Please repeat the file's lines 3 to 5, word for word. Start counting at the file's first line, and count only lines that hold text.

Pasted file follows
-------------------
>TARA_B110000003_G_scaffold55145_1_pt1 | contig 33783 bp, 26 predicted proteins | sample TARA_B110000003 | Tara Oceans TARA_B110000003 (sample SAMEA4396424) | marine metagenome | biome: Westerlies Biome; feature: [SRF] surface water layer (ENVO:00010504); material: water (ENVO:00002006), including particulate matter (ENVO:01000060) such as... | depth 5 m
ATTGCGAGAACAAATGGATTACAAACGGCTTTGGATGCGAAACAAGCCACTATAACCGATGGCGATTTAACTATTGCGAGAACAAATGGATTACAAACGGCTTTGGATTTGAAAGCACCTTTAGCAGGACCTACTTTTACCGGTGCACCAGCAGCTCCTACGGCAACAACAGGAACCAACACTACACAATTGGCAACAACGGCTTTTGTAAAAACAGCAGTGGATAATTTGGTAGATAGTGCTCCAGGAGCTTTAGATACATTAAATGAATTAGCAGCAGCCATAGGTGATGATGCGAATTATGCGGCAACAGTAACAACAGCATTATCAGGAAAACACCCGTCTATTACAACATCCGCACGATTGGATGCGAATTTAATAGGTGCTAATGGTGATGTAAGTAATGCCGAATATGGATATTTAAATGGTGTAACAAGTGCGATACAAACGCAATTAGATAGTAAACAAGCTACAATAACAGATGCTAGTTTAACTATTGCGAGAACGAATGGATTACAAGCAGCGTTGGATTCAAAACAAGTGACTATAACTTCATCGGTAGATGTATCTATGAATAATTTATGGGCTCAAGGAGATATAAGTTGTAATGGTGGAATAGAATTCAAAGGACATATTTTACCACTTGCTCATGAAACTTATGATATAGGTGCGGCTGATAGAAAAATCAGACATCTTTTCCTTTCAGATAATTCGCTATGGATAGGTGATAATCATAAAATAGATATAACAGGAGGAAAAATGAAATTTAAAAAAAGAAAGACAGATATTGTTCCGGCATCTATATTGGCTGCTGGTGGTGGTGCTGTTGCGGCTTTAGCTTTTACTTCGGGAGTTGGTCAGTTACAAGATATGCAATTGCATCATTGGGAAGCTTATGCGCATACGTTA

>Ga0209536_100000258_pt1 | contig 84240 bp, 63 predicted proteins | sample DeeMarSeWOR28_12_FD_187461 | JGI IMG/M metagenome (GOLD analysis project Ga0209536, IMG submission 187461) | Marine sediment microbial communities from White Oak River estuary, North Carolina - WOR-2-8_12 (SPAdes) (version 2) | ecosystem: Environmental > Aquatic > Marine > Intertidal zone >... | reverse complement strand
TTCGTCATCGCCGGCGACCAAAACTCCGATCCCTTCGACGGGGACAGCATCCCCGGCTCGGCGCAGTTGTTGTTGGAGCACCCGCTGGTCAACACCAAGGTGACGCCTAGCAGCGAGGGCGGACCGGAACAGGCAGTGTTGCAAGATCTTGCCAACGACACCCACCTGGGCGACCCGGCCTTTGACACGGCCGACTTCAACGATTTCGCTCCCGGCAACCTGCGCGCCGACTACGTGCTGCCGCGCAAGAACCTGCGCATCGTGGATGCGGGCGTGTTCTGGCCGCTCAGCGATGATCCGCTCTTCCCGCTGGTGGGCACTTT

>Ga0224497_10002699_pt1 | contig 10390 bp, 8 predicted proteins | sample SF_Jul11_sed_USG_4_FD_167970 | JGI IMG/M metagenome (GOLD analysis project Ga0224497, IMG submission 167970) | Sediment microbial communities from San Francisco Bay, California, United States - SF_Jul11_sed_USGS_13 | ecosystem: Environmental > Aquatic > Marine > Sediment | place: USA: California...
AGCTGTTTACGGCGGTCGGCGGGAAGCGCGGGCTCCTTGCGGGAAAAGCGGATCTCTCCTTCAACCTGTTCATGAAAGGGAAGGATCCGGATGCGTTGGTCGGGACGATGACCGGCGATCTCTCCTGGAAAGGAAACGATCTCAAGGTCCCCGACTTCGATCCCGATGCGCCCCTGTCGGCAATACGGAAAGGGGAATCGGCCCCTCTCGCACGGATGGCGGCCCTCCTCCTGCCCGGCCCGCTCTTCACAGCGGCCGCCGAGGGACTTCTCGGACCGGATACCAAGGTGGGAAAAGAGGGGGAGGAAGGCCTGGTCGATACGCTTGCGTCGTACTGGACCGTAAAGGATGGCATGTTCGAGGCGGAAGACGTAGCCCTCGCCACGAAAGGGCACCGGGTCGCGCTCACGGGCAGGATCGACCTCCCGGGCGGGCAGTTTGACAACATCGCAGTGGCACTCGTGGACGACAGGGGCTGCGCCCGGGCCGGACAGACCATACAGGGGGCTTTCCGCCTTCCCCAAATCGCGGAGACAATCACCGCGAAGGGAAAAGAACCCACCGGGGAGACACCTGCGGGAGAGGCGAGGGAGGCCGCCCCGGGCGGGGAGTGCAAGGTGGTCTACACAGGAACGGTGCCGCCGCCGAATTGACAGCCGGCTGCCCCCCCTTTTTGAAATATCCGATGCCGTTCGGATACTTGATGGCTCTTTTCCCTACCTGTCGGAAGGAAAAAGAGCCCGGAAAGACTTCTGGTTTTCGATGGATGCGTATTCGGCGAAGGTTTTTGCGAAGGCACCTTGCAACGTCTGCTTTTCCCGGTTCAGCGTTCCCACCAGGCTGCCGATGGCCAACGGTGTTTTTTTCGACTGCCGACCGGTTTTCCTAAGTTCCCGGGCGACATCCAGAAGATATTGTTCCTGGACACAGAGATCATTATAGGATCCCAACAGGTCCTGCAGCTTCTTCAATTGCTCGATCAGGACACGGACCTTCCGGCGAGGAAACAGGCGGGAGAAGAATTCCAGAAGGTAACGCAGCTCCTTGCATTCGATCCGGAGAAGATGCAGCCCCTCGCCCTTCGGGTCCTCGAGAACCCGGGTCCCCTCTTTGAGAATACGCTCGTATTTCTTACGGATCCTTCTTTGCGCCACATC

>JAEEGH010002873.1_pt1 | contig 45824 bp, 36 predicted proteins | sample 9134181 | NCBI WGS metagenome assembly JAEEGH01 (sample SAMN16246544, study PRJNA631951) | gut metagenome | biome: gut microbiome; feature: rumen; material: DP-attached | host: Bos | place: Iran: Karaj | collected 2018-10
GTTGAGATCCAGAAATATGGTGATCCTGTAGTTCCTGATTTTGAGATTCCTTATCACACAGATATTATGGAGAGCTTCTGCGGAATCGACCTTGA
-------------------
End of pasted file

>Ga0209536_100000258_pt1 | contig 84240 bp, 63 predicted proteins | sample DeeMarSeWOR28_12_FD_187461 | JGI IMG/M metagenome (GOLD analysis project Ga0209536, IMG submission 187461) | Marine sediment microbial communities from White Oak River estuary, North Carolina - WOR-2-8_12 (SPAdes) (version 2) | ecosystem: Environmental > Aquatic > Marine > Intertidal zone >... | reverse complement strand
TTCGTCATCGCCGGCGACCAAAACTCCGATCCCTTCGACGGGGACAGCATCCCCGGCTCGGCGCAGTTGTTGTTGGAGCACCCGCTGGTCAACACCAAGGTGACGCCTAGCAGCGAGGGCGGACCGGAACAGGCAGTGTTGCAAGATCTTGCCAACGACACCCACCTGGGCGACCCGGCCTTTGACACGGCCGACTTCAACGATTTCGCTCCCGGCAACCTGCGCGCCGACTACGTGCTGCCGCGCAAGAACCTGCGCATCGTGGATGCGGGCGTGTTCTGGCCGCTCAGCGATGATCCGCTCTTCCCGCTGGTGGGCACTTT

>Ga0224497_10002699_pt1 | contig 10390 bp, 8 predicted proteins | sample SF_Jul11_sed_USG_4_FD_167970 | JGI IMG/M metagenome (GOLD analysis project Ga0224497, IMG submission 167970) | Sediment microbial communities from San Francisco Bay, California, United States - SF_Jul11_sed_USGS_13 | ecosystem: Environmental > Aquatic > Marine > Sediment | place: USA: California...